Helping a Child With Impulse Control
If a child has problems with impulse control, it doesn’t necessarily mean they have a disorder.
Impulse control problems can be common with children as they’re going through various stages of development. Impulse control issues can also be a symptom of disorders like attention deficit hyperactivity disorder (ADHD). Some tips for helping a child with impulse control include:
- Teach them to identify and name their feelings. Helping kids understand their emotions can provide them with a framework to better manage them and their impulsivity.
- Ask your child to repeat directions after you give them.
- Teach your child to be a problem solver. Encourage them to go over what their plans are for solving a problem before they take any action.
- Structure and consistency can be helpful for children who have problems controlling impulses. Create a routine and stick with it so that your child knows what to expect and how to react to situations throughout the day.
- Certain games are designed to help a child with impulse control. Games as simple as Red Light Green Light are about impulse control so encourage your child to engage in these activities.
Where to Get Help for Impulse Control Disorder
If you’re exploring how to get help with impulse control disorder, there are different options to consider. If you’re looking for how to help a child with impulse control, visiting a therapist who specializes in children psychology is likely the best option. They can create an early intervention plan and strategies that will help a child with impulse control issues in an age-appropriate way.
For an adult with impulse control disorder, a therapist is also an option. Impulse control disorder often occurs with co-occurring disorders like substance abuse. If this is the case, a treatment program that specializes in co-occurring disorders may be the most effective . Choosing a dual disorder treatment center allows for the simultaneous treatment of the impulse control disorder and the substance abuse. To learn more about treatment programs for co-occurring disorders, contact The Recovery Village to speak to a representative.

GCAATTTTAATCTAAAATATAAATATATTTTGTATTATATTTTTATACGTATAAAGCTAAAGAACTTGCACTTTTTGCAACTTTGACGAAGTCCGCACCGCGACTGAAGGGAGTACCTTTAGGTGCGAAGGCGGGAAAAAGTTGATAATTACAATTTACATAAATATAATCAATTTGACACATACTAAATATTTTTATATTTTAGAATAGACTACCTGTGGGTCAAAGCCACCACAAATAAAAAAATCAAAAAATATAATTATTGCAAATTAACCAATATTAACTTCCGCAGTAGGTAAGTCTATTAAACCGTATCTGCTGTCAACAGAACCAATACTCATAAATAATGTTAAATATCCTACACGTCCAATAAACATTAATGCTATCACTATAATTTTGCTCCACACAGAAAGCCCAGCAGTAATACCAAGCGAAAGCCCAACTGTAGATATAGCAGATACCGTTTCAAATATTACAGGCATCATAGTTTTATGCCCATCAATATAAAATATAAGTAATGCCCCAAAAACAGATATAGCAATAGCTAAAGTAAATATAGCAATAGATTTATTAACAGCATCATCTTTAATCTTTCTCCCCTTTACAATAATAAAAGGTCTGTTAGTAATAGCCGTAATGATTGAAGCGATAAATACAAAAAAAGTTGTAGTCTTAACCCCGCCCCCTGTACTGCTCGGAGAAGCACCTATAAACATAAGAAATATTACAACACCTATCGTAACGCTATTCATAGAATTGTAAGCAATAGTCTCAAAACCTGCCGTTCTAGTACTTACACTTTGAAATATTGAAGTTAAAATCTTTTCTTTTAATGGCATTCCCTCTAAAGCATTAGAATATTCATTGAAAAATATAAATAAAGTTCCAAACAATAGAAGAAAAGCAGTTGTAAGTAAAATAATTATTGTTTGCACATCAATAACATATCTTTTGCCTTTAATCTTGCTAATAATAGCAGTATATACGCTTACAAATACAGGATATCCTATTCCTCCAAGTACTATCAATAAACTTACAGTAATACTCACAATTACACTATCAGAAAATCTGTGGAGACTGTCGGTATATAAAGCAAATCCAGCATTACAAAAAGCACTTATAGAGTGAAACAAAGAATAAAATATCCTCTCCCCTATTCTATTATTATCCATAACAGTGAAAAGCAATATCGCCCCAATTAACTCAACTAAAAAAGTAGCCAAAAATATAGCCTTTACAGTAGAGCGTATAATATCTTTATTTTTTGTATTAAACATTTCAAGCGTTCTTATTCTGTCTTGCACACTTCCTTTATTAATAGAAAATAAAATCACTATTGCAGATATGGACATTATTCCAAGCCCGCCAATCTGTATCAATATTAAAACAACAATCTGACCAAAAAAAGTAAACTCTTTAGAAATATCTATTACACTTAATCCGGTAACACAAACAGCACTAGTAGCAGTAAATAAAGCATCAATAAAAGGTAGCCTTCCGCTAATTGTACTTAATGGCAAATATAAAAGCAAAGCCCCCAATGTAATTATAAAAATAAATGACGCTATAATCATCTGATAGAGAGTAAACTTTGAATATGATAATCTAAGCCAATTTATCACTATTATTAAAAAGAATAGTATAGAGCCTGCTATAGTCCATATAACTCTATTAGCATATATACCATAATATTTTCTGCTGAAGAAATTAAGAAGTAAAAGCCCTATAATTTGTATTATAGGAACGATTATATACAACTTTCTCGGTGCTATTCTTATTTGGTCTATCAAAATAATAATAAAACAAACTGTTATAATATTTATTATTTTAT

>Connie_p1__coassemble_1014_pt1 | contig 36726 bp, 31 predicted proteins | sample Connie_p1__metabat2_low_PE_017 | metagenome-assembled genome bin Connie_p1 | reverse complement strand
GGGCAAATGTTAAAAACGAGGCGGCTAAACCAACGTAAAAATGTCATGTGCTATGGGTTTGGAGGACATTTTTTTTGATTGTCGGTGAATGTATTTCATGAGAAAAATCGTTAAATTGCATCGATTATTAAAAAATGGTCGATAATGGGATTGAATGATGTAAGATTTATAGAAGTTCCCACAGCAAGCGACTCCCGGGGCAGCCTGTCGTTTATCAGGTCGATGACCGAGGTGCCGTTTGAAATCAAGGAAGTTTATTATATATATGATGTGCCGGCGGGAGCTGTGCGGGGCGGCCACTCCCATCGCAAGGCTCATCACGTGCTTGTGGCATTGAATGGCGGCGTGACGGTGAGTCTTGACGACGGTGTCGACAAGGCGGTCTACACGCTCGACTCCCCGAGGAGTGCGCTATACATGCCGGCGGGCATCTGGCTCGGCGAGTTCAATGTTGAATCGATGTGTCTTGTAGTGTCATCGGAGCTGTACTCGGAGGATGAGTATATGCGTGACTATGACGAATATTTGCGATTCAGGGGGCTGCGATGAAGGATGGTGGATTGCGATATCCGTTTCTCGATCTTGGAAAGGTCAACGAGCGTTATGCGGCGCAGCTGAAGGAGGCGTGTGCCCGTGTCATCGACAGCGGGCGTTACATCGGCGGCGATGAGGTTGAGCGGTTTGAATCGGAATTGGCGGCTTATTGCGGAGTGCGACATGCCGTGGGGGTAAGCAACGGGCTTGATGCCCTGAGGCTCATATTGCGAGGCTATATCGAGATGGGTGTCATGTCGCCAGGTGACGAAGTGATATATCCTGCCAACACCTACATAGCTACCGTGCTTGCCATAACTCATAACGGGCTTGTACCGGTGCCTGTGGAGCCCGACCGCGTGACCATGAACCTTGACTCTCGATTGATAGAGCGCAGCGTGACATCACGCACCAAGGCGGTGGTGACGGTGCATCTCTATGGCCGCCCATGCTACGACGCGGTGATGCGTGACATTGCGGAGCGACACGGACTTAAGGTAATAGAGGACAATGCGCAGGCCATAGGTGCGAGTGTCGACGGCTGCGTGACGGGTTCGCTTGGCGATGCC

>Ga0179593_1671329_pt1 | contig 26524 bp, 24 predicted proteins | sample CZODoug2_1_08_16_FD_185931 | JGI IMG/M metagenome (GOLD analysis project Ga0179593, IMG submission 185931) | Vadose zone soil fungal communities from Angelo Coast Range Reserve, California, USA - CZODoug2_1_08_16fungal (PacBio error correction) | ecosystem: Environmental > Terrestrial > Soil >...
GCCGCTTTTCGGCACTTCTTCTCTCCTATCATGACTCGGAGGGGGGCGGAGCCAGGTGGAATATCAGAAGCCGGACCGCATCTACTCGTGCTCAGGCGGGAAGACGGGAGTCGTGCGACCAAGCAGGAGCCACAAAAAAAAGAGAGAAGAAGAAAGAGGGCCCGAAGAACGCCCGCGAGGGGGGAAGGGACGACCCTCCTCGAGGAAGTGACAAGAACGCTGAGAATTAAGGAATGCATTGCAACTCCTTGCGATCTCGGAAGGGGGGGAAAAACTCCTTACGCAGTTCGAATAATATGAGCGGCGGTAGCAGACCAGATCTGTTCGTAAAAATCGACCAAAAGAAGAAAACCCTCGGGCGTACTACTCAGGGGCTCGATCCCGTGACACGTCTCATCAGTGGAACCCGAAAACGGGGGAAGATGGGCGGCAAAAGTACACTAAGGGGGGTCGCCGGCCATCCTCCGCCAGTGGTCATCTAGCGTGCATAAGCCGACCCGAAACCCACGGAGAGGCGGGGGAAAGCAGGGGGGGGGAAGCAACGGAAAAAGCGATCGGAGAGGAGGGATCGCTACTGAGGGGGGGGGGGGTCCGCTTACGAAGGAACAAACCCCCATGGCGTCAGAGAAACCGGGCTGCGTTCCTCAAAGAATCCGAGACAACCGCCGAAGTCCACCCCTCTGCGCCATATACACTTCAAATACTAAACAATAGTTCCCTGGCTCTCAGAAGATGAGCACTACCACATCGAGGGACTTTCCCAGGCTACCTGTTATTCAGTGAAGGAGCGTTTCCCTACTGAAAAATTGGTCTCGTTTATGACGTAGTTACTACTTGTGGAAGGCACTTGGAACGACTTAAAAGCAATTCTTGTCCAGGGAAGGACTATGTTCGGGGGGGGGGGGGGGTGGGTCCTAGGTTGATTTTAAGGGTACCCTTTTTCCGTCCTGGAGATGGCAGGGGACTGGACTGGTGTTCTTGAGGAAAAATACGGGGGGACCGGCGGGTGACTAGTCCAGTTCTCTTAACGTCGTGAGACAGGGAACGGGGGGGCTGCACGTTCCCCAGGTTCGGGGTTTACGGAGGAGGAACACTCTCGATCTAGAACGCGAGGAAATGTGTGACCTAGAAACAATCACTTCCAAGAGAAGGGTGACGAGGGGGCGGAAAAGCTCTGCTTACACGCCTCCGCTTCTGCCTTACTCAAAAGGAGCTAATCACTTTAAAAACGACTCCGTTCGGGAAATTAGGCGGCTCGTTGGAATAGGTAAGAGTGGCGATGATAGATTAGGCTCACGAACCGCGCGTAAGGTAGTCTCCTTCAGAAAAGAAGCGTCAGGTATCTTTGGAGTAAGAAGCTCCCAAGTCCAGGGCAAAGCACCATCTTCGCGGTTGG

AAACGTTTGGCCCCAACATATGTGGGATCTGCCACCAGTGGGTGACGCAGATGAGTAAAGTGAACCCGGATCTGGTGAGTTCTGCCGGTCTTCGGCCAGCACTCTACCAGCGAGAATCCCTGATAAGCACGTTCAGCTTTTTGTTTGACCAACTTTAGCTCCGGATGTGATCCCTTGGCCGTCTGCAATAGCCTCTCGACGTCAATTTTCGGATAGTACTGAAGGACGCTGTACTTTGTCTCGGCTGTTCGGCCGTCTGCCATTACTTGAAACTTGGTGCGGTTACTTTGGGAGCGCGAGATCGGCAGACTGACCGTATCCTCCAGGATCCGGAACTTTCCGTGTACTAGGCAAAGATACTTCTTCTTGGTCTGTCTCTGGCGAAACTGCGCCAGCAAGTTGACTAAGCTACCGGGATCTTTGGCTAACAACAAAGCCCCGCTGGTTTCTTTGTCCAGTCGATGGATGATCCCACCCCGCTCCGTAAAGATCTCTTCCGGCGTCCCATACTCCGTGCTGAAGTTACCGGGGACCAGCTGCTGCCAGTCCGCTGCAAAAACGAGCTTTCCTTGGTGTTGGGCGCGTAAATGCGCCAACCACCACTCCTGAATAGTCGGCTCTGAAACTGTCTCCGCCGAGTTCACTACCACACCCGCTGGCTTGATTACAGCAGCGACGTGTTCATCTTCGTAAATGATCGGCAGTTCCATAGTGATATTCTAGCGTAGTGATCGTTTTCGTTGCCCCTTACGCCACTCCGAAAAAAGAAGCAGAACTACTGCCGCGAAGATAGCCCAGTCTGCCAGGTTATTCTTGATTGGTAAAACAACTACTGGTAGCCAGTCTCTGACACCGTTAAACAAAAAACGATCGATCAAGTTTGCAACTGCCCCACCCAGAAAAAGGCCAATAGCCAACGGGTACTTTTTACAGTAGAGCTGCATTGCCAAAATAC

Tull, Matthew, Ph.D. “Impulsive Behavior and Impulse Control Disorders.” Verywell Mind. November 12, 2018. Accessed January 17, 2019.
Parekh, Ranna, M.D. “What Are Disruptive, Impulse-Control and Conduct Disorders?” American Psychiatric Association. January, 2018. Accessed Feburary 4, 2019.
Bhandari, Smitha M.D. “Impulse Control: Managing Behaviors of ADHD Kids.” WebMD. May 1, 2017. Accessed January 17, 2019.
Grant, Jon E. Jd, M.D., MPH, Odlaug, Brian L. and Kim, Suck Won M.D. “Impulse Control Disorders: Clinical Characteristics and Pharmacological Management.” Psychiatric Times. June 2, 2013. Accessed January 17, 2019.
The Recovery Village aims to improve the quality of life for people struggling with substance use or mental health disorder with fact-based content about the nature of behavioral health conditions, treatment options and their related outcomes. We publish material that is researched, cited, edited and reviewed by licensed medical professionals. The information we provide is not intended to be a substitute for professional medical advice, diagnosis or treatment. It should not be used in place of the advice of your physician or other qualified healthcare providers.